Geraldine Tyler, a 94-year-old grandmother, lost her Minneapolis condo when she failed to pay the property taxes for several years. Tyler does not dispute that Hennepin County could foreclose on the $40,000 property and sell it to obtain the $15,000 in taxes and costs that she owed it. But she argued that the county violated the Constitution when it kept the $25,000 left over after the property was sold. After roughly 100 minutes of debate on Wednesday, a majority of the justices seemed inclined to agree with her.
Representing Tyler, lawyer Christina Martin argued that the county had violated the Constitution’s takings clause, which bars the government from taking private property for public use without adequately compensating the property owners. The county, Martin said, could have followed a more traditional path and taken Tyler’s condo, sold it to pay Tyler’s debts, and then refunded the remainder to Tyler. But instead, she emphasized, the county kept the profits too. And if the county’s actions don’t violate the takings clause, Martin continued, at the very least they violate the Eighth Amendment’s ban on excessive fines, because the county’s seizure of Tyler’s property to punish her for not paying her property taxes on time goes well beyond compensating the government for any loss.
The Biden administration filed a “friend of the court” brief in which it agreed with Tyler that the county’s actions violated the takings clause. The justices pressed both Martin and Assistant to the Solicitor General Erica Ross, representing the Department of Justice, on potentially significant differences in the reasoning on which Tyler and DOJ relied to reach that conclusion – specifically, what is the property interest at stake, and when does the takings claim arise?
Ross contended that the property interest is the title to the condo, which is “taken” when the county seizes the title for failure to pay taxes, rather than when the condo is later sold.
Martin characterized her position – which focused on Tyler’s equity in her condo as the property interest that is seized when the government sells the condo and keeps all of the proceeds – as simply another way of looking at the same question, but Justice Sonia Sotomayor resisted that argument, telling Martin that there are “huge” implications to the different arguments. “These are big questions,” Sotomayor said, asking Martin why the court should address the federal government’s argument at all.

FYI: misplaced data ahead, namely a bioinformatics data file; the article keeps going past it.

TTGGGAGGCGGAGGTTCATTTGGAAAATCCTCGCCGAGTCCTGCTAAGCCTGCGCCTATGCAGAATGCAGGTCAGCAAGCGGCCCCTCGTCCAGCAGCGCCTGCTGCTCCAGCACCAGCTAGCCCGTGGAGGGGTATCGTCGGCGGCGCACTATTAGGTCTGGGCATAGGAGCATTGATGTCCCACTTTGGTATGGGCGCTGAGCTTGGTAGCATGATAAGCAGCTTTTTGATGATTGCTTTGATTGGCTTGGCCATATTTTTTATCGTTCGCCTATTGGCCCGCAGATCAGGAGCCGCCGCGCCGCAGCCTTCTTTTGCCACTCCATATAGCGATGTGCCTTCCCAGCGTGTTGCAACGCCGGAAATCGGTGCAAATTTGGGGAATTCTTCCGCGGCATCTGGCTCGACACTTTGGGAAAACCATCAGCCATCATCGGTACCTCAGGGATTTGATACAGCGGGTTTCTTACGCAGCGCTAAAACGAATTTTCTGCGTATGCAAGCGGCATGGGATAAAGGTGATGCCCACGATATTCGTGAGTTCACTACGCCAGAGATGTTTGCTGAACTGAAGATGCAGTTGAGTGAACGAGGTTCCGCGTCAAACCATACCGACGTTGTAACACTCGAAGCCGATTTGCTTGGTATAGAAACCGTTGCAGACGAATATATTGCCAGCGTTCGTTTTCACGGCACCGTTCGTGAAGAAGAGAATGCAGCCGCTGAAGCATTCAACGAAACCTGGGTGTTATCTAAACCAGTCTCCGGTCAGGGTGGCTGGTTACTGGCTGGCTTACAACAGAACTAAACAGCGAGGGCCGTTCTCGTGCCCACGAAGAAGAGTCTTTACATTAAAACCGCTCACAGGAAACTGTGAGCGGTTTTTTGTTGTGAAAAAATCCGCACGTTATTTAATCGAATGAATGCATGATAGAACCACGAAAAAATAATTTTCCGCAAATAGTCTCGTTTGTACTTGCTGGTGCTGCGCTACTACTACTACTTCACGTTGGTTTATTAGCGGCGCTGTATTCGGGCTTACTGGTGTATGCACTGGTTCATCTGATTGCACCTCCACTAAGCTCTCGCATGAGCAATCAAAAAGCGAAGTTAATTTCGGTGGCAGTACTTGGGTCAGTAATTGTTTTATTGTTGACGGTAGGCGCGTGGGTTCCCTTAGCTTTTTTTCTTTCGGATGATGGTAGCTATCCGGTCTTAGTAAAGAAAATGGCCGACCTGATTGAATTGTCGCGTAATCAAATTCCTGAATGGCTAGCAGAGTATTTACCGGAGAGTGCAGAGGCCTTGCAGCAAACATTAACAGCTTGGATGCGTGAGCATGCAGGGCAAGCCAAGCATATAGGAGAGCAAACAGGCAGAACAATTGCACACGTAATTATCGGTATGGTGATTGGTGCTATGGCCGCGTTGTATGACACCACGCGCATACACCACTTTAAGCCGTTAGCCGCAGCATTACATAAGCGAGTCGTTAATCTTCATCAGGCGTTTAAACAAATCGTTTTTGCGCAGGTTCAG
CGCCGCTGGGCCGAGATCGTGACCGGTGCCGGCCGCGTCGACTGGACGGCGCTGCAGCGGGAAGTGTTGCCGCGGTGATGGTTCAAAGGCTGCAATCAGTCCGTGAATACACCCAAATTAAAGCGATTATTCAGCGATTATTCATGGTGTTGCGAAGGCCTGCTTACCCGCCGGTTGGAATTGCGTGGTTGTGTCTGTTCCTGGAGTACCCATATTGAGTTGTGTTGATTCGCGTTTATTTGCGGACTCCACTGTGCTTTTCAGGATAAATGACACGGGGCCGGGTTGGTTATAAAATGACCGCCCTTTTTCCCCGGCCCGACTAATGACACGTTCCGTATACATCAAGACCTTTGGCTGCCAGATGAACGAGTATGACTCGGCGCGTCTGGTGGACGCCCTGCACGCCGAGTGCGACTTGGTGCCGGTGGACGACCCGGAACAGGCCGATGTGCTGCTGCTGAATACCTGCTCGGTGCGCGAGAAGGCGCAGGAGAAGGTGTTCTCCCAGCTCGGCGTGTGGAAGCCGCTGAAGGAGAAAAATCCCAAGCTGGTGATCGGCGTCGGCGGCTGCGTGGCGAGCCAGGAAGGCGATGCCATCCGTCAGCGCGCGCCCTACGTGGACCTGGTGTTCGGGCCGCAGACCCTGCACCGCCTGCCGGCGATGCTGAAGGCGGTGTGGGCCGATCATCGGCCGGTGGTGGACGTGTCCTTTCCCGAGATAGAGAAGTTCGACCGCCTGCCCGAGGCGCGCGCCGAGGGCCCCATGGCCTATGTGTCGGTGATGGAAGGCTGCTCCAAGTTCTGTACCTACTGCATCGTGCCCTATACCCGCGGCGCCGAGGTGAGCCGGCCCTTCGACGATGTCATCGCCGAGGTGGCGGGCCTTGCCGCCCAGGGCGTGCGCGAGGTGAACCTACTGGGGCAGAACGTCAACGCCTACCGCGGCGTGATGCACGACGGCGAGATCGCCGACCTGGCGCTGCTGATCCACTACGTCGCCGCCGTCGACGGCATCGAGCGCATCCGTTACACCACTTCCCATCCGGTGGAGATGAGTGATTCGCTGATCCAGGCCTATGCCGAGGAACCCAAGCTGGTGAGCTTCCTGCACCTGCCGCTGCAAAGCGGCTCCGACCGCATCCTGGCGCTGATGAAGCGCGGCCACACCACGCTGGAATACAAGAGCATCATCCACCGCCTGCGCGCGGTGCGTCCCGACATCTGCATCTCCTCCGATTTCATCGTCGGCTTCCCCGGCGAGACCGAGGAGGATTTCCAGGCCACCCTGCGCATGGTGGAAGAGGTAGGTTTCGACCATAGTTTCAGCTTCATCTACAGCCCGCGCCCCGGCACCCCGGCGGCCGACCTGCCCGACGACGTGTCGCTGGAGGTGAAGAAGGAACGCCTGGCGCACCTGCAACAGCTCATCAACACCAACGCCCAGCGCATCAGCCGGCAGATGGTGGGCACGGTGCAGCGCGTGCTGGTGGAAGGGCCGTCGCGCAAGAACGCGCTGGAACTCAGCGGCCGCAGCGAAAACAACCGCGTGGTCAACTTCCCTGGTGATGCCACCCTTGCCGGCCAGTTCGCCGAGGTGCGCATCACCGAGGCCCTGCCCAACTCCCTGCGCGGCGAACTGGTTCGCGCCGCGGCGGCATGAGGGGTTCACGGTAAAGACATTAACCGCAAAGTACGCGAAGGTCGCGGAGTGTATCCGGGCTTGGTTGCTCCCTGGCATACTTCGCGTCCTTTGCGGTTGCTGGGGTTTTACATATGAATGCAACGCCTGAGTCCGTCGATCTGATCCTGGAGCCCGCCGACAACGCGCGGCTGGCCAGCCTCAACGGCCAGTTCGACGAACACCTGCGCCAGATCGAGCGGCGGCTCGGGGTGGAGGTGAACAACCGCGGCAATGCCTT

Sotomayor was skeptical of the government’s position, telling Ross that she was “throwing a bomb into 250 years of history with respect to delinquent” taxes and property sales. If the court were to define the point at which the state takes title to the property as the time at which the taking occurs, Sotomayor posited, then the state is effectively required to become the seller’s real estate agent. The Biden administration, Sotomayor complained, is putting the justices in “a much more radical position.”
Justice Amy Coney Barrett was direct in her questioning. In light of Tyler and the federal government’s different stances, she asked Ross, how should the justices resolve the case?
Ross was equally straightforward, referring back to the government’s brief. The taking occurs, she said, when the county seizes the title to property and there is no mechanism for the property owner to recover the excess value of the property. The court, she urged, should vacate the decision by the U.S. Court of Appeals for the 8th Circuit.
Perhaps because the justices seemed likely to rule for Tyler on her takings clause claim, they spent relatively little time on her excessive fines claim. But Justices Neil Gorsuch and Ketanji Brown Jackson signaled that they believed that the county’s actions also violated the excessive fines clause.
Gorsuch noted that the district court’s decision, which the 8th Circuit affirmed, concluded that the county’s failure to refund the $25,000 to Tyler wasn’t a fine because the primary purpose of the state’s home-forfeiture scheme is to compensate the government for lost revenue; moreover, the lower court reasoned, Tyler was given many chances to pay what she owed. “I don’t see how,” Gorsuch observed, “how that lines up under our case law as anything other than a fine.” Gorsuch later added that in other contexts, the usual rule is that “that you only take what you’re owed.” Why, Gorsuch queried, doesn’t that show that the scheme in this case was intended to be punitive?
Jackson echoed Gorsuch’s thoughts, noting that the home-forfeiture scheme “feels very punitive” in light of the potential for “massive differences” in how much equity the county could retain, based solely on the particular value of a home. And Jackson pointed to the county’s emphasis on Tyler’s opportunities to pay what she owed the county before her condo was seized as evidence of the county’s efforts to blame, and therefore punish, Tyler.